Ladies and gentlemen, it looks like we officially have 2010′s version of “The Macarena” and “Who Let the Dogs Out” — Larry Platt’s “Pants on the Ground”. The 63-year-old debuted his loopy rap on American Idol last week, where resident meanie Simon Cowell said, “I have a horrible feeling that song could be a hit.” Well, right again, Simon. Since then, Platt’s ditty has gone viral on the internet. And this morning he appeared on The View to perform his rapping sensation. Is he in on the joke? Who knows? And isn’t that part of the weird fun of the thing anyways? Take a look at what you missed below and afterwards begin the countdown until Platt snags a three-picture deal with 20th Century Fox.
I used to casually look away when it came on, but to no avail: The Wendy's commercial about the "Frosty Posse" has taken over the already-tiny "useful" section of my brain. By knowing it so well, I've elevated myself to "fairly in the know" status re: Top 40 music. This couldn't be lamer. But it's not entirely my fault. The song — which may have inspired Jay-Z's "D.O.A. (Death of Auto-Tune)" — is an entire minute long!
A friend of mine used to joke that I have at least a 10 percent chance of dying (happily) with my lips firmly suctioned to the spout of a Frosty machine. Seriously, what a way to go.
Should fast food ads quit trying to be music videos? I say no. But if you happen to be sitting across the subway car from me as I accidentally implement eye contact while mouthing the salacious line "Ooh, baby. Do you wanna get Frosty with me?" I could see how you, baby, might answer otherwise.
A few weeks back, I got a phone call from Kanye West and J. Sakiya Sandifer, who recently published a slim self-help book called Thank You and You're Welcome. My interview with the co-authors turned sour midway through, when I dared to ask Kanye what he thought of Eminem's album. "This is like Andy Kaufman going in, and they're like, 'Do Mighty Mouse!'" the rapper noted. "He's like, 'I don't want to do Mighty Mouse!'" (I think that he was supposed to be Andy Kaufman in that analogy, and I was the inconsiderate audience. Sorry, man, I was on deadline!)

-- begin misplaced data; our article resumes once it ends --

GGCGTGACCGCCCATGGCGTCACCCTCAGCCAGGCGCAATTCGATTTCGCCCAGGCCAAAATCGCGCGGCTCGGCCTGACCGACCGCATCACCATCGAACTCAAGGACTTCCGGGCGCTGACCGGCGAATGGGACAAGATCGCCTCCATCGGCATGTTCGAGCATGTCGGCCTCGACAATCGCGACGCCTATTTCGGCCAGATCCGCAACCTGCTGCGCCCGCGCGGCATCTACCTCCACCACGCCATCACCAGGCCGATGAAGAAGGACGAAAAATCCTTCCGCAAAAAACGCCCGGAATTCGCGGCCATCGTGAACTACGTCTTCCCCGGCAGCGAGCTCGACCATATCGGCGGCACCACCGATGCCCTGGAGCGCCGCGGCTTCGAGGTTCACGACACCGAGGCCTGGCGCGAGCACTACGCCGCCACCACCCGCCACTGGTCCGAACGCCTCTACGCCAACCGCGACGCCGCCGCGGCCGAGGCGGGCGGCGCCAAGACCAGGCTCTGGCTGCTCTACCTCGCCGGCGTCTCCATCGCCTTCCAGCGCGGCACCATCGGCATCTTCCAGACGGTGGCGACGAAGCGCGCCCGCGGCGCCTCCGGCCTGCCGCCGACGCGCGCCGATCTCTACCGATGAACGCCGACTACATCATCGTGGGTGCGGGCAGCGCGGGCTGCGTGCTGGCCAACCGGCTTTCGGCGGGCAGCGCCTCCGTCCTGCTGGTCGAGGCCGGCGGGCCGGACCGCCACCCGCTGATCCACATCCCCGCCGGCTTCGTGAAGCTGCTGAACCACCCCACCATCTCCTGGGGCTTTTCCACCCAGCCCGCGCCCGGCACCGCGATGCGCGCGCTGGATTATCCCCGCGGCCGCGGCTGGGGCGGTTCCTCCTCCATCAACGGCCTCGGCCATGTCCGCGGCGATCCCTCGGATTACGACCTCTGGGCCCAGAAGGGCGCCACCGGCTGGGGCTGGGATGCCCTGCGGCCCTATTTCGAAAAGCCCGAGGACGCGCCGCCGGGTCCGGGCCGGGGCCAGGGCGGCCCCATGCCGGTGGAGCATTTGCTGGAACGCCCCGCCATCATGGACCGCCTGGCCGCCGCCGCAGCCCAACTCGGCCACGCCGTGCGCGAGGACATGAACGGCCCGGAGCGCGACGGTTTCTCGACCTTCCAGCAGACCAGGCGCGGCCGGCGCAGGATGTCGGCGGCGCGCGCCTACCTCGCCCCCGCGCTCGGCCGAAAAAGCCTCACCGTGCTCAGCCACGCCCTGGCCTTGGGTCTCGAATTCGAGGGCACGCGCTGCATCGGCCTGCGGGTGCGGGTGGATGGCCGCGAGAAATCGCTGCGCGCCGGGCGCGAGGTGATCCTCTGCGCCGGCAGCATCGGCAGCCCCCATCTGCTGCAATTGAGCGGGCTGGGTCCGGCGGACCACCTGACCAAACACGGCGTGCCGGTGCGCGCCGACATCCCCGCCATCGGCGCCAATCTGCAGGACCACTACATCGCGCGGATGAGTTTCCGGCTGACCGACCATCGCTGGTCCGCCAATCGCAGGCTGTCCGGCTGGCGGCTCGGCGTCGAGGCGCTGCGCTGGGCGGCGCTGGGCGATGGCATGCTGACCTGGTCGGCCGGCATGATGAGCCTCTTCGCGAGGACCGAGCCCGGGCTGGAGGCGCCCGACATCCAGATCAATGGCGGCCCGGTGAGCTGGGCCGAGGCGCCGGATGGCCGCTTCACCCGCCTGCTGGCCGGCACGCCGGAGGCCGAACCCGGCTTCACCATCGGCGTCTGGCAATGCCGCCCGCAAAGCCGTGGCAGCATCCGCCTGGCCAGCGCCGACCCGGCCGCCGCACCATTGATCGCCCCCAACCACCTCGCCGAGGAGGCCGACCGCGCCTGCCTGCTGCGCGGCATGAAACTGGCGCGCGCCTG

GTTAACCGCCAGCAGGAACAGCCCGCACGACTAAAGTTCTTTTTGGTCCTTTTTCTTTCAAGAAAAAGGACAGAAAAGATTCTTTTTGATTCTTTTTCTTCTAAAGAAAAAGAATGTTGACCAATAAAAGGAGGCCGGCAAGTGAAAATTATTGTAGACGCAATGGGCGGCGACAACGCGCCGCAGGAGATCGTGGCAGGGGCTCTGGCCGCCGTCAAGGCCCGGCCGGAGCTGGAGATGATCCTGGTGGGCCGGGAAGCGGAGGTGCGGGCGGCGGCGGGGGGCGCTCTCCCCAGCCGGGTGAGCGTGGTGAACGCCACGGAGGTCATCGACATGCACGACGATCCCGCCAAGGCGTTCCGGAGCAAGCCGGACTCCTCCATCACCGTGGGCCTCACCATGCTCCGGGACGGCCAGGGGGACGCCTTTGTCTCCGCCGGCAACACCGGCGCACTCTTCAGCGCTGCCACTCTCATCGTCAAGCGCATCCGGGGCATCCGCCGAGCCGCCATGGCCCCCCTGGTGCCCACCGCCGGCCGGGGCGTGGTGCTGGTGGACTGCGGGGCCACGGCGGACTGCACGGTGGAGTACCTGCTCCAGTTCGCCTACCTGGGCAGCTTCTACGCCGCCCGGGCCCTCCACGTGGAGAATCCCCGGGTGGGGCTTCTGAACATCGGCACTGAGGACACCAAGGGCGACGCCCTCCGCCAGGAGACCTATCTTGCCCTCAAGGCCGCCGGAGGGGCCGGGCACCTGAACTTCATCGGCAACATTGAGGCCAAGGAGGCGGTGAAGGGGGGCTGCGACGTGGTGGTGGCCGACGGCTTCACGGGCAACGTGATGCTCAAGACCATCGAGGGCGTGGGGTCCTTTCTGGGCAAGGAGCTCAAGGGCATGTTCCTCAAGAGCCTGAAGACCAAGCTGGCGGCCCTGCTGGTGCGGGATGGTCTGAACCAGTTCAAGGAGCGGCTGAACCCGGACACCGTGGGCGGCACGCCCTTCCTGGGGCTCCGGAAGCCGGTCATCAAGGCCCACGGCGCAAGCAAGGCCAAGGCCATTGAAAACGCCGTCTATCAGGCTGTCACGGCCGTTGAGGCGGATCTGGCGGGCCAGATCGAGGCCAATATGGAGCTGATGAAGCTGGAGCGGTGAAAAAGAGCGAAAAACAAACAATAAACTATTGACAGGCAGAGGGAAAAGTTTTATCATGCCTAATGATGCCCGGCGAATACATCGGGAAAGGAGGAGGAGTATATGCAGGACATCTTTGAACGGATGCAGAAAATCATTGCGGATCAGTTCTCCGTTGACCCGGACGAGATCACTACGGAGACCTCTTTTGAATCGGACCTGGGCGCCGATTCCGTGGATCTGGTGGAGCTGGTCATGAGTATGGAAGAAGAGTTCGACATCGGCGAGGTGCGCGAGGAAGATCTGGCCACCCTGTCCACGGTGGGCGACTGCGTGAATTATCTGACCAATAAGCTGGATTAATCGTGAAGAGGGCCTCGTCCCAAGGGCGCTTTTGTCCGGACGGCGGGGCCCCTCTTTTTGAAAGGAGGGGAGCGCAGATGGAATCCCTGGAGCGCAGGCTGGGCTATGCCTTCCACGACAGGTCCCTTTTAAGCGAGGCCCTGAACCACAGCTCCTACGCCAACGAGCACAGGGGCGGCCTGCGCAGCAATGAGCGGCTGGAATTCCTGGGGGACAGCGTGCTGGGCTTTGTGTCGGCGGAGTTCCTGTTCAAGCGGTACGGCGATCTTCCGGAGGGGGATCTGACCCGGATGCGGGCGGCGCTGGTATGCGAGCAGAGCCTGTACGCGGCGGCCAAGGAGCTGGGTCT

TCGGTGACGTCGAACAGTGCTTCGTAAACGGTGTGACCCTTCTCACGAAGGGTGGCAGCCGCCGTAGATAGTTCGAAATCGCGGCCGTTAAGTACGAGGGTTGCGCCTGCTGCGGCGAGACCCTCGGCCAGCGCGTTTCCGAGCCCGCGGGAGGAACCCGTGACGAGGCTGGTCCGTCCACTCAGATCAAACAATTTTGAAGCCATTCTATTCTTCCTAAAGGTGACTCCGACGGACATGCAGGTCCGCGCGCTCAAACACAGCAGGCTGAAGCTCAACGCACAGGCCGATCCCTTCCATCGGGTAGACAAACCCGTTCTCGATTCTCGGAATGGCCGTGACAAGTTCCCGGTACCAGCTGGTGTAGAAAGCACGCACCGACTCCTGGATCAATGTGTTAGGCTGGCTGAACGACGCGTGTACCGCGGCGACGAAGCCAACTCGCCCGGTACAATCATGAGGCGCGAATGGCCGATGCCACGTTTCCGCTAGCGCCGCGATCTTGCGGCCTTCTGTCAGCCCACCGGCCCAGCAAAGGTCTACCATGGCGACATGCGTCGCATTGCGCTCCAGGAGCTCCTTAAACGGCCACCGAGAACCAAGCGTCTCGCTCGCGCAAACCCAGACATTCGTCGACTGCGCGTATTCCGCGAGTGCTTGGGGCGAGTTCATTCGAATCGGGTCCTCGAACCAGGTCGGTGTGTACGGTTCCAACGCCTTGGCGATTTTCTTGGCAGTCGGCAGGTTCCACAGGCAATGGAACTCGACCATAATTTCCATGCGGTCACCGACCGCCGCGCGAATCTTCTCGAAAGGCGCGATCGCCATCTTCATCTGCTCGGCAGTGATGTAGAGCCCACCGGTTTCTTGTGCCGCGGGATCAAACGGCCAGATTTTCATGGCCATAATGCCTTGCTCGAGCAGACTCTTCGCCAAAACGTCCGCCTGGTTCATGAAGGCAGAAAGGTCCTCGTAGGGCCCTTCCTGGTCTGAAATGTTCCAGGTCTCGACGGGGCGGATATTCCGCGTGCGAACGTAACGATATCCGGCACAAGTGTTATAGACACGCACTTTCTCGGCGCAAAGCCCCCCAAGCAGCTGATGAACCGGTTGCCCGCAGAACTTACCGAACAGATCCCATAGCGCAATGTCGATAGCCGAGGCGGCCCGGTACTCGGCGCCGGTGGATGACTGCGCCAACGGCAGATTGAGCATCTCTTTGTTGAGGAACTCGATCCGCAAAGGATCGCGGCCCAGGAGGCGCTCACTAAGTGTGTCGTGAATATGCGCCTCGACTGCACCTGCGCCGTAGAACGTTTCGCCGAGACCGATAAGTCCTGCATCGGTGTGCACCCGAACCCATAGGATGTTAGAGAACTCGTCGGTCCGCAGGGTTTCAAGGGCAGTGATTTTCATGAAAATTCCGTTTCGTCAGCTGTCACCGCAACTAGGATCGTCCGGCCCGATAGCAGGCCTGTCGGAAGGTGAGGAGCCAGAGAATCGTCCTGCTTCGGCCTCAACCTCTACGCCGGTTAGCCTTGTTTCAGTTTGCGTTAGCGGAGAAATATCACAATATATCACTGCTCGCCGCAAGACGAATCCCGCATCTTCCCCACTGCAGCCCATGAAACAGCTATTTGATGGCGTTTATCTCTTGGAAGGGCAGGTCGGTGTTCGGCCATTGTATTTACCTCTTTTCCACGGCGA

Luckily, Kanye was in a forgiving mood. "I don't get offended anymore, actually," he said. "How did you like the book? I mean, it's like a 15-minute read." At this point, it emerged that I did not, in fact, possess a copy of Thank You and You're Welcome. So we all agreed to schedule another interview for the following week, by which time I would have been able to read the book. Their publisher sent over a copy; I read it cover to cover and drafted what I thought was a list of interesting questions. But when the co-authors called me for our second interview, things only got stranger. What follows after the jump is my testiest exchange with West and Sandifer — most of which did not make it into the printed version of our Q&A.
Eminem has always been kind of an intimidating fellow, but I think he might actually be a decent dude. The proof? The rapper is flying out 200 laid-off Detroit auto workers to watch his Jimmy Kimmel Live! performance on Friday, in an attempt to draw attention to the economic woes facing Detroit. As someone who grew up in Michigan, I think it’s pretty phenomenal for Eminem to do this. Detroit has been suffering for a long, long time — long before this latest economic decline. Eminem often gets a bad rap — haha, rap — but this is an incredibly generous thing to do and, personally, it makes me want to buy his new album, Relapse, so much more.
What do you think PopWatchers? Is Eminem actually a really good guy?